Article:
“His stories are dense with disaster and rich in description. The characters seem to exist only in extremis, dying in despondency and despair or in false glory.”
— Barbara Fisher, The New York Times Book Review

Antonio Benitez Rojo

The Estate of Antonio Benitez Rojo

Antonio Benítez-Rojo (March 14, 1931 – January 5, 2005) was a Cuban novelist, essayist and short-story writer. He was widely regarded as the most significant Cuban author of his generation.[1] His work has been translated into nine languages and collected in more than 50 anthologies.

Born in Havana, he lived in Cuba with his mother and stepfather from the age of seven. In the mid-1950s, backed by United Nations grants, Benítez-Rojo studied statistics at the United States Department of Labor and Commerce, and later studied in Mexico. Turning down offers to work in Chile or Geneva, he returned to Cuba in 1958 and became head of the Statistics Bureau at Cuba's Labor Ministry.

Benítez-Rojo began working at the Ministry of Culture in 1965 and won the Premio Casa de las Américas for the short story collection Tute de reyes in 1967. The following year, he won a writers' union prize of a trip to a socialist country; however, the government did not permit him to leave Cuba.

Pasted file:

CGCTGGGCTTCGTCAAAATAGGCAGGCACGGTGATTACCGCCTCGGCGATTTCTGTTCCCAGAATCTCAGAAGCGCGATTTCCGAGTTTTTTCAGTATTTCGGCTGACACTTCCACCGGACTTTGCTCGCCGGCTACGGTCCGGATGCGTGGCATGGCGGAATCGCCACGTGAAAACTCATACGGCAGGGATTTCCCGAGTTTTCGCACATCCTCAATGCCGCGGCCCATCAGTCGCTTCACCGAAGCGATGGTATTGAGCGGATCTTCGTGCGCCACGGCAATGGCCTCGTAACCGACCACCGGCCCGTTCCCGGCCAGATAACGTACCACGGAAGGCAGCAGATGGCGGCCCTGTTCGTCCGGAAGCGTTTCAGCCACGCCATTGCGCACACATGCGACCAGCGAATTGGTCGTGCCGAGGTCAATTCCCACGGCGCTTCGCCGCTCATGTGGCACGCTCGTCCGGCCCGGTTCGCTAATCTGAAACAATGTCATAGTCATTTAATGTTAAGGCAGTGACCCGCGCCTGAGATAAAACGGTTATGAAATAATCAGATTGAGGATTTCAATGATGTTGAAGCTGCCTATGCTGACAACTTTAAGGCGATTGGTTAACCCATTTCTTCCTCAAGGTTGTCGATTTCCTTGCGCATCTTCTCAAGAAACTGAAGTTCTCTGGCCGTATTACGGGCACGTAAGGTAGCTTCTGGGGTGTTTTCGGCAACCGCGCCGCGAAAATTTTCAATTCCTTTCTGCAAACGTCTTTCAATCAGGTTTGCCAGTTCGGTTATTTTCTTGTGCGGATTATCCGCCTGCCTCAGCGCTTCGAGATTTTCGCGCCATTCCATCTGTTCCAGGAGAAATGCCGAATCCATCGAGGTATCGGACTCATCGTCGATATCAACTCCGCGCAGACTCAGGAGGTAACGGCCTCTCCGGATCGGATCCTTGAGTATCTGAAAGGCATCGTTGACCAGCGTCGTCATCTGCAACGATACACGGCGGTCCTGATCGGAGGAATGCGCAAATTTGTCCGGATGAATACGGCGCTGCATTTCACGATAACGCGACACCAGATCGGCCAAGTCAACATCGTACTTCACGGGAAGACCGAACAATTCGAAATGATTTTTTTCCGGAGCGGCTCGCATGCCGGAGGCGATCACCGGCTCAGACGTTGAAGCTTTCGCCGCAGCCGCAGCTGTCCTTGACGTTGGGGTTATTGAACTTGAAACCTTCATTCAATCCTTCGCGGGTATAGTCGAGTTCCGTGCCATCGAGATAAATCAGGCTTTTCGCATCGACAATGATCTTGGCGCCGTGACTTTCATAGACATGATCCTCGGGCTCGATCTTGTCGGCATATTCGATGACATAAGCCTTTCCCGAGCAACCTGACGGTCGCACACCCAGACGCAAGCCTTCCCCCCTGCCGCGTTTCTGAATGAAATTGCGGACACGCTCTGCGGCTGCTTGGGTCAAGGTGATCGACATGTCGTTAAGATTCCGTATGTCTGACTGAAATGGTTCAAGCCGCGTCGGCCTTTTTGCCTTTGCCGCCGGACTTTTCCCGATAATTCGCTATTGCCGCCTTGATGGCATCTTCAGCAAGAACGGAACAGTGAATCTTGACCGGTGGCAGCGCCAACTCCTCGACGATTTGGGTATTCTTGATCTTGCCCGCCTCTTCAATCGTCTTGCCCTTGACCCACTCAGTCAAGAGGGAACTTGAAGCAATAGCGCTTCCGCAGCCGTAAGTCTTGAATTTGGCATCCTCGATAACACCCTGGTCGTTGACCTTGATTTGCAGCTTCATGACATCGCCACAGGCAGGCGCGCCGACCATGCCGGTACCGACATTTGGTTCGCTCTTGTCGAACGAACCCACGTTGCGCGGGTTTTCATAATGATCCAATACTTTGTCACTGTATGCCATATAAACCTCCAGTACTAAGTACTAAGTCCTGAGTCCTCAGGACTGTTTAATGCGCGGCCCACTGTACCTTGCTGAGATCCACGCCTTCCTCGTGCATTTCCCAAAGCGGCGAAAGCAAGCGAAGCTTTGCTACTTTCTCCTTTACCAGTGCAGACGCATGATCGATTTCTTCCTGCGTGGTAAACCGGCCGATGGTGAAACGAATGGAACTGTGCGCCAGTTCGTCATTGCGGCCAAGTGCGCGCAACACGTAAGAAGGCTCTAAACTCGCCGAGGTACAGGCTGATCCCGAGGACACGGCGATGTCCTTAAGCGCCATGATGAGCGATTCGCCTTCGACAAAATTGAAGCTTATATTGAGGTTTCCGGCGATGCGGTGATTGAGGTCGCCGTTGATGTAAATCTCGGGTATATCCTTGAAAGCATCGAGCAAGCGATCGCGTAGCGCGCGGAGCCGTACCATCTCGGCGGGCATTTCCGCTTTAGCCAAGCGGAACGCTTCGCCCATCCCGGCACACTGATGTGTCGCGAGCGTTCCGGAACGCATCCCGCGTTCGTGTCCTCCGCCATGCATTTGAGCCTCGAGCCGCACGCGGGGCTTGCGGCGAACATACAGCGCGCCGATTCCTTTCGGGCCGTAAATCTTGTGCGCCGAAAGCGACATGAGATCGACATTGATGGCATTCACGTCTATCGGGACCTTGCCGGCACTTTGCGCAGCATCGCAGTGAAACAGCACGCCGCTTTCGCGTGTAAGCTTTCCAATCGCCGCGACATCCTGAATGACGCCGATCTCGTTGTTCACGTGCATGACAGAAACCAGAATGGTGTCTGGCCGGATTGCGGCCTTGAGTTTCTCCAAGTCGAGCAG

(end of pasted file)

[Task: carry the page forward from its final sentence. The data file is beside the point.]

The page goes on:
By 1975, Benítez-Rojo had been made head of Casa de las Américas, the publishing house run by the Cuban government. Sea of Lentils, the English translation of his novel El mar de las lentejas, was selected by The New York Times as one of the Notable Books of 1992.[2] In 1980, he was given permission to attend a conference at the Sorbonne in Paris. He traveled from Paris to Berlin, obtained a US tourist visa, and came to the United States, where he became a professor of Spanish at Amherst. The Archives and Special Collections at Amherst College holds a collection of his papers.

One of his most influential publications, La Isla que se Repite, was published in 1998 by Editorial Casiopea in Barcelona. He died in 2005.

 

Selected Books

image of Antonio Benitez Rojo

A View from the Mangrove


“Benitez-Rojo 'plays upon Spanish-American history rousingly, with an incessant hail of luminous, violent imagery and an unmistakable indignation...He writes wonderfully, with life, edge, and the density of a poem...With the semi-millennial anniversary of Columbus's landfall almost upon us, this novel makes us sorry that America was discovered.”
— John Updike, New Yorker

“His stories are dense with disaster and rich in description. The characters seem to exist only in extremis, dying in despondency and despair or in false glory.”
— Barbara Fisher, The New York Times Book Review

image of Antonio Benitez Rojo

Antonio Benitez Rojo